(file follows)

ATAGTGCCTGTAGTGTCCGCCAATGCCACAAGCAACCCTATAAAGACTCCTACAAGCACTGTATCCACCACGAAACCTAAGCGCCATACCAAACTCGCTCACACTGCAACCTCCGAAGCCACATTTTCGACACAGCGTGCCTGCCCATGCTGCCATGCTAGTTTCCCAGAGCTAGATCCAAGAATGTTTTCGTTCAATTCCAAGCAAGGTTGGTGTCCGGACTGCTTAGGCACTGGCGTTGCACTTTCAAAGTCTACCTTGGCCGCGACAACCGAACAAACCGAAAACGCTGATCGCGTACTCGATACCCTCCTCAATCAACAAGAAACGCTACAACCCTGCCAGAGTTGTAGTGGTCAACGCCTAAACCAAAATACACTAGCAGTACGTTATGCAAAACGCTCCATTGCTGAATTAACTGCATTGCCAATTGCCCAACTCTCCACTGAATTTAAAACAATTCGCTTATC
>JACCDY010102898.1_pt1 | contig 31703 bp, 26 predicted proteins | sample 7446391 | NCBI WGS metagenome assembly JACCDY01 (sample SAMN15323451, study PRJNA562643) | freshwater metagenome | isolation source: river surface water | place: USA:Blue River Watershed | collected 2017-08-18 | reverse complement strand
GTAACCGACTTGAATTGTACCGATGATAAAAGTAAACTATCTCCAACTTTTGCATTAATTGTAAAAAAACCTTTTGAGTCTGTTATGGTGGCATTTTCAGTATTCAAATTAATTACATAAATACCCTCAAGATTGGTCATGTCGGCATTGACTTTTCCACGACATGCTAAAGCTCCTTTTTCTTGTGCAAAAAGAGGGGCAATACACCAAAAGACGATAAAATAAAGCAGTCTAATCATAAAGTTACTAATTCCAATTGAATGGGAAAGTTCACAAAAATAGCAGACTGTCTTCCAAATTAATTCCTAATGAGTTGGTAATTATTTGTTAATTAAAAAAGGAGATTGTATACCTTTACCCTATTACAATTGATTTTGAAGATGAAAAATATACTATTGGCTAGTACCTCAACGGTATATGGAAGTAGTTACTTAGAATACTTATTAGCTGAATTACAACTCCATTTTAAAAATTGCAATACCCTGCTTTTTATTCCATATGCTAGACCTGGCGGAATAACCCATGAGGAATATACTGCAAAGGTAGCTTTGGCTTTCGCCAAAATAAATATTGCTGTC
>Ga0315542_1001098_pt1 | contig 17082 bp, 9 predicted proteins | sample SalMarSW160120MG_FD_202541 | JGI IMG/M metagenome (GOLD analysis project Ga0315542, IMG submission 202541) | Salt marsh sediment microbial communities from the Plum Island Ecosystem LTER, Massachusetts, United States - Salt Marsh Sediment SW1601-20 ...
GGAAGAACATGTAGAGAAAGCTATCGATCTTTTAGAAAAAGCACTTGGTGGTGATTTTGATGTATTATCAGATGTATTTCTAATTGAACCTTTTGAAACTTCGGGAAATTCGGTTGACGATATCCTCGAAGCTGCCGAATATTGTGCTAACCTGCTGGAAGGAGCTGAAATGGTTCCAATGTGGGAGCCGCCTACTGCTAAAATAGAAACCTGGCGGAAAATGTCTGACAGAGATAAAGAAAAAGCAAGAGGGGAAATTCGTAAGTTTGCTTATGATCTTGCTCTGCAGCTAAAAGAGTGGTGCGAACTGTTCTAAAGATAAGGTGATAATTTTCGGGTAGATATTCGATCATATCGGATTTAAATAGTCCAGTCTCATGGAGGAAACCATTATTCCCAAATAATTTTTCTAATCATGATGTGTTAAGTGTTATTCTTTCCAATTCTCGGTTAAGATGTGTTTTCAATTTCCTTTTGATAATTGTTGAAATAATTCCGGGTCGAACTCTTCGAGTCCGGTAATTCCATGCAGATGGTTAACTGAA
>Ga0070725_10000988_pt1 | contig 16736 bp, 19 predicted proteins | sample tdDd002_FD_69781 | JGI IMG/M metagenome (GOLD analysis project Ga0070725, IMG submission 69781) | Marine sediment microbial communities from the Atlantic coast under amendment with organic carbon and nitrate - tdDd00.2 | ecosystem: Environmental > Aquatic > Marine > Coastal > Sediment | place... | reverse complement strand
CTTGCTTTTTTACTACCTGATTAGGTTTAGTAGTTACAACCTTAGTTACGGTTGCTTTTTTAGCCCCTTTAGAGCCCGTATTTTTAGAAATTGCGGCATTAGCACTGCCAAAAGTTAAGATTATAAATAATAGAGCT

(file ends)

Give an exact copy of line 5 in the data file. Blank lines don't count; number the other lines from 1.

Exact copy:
GGAAGAACATGTAGAGAAAGCTATCGATCTTTTAGAAAAAGCACTTGGTGGTGATTTTGATGTATTATCAGATGTATTTCTAATTGAACCTTTTGAAACTTCGGGAAATTCGGTTGACGATATCCTCGAAGCTGCCGAATATTGTGCTAACCTGCTGGAAGGAGCTGAAATGGTTCCAATGTGGGAGCCGCCTACTGCTAAAATAGAAACCTGGCGGAAAATGTCTGACAGAGATAAAGAAAAAGCAAGAGGGGAAATTCGTAAGTTTGCTTATGATCTTGCTCTGCAGCTAAAAGAGTGGTGCGAACTGTTCTAAAGATAAGGTGATAATTTTCGGGTAGATATTCGATCATATCGGATTTAAATAGTCCAGTCTCATGGAGGAAACCATTATTCCCAAATAATTTTTCTAATCATGATGTGTTAAGTGTTATTCTTTCCAATTCTCGGTTAAGATGTGTTTTCAATTTCCTTTTGATAATTGTTGAAATAATTCCGGGTCGAACTCTTCGAGTCCGGTAATTCCATGCAGATGGTTAACTGAA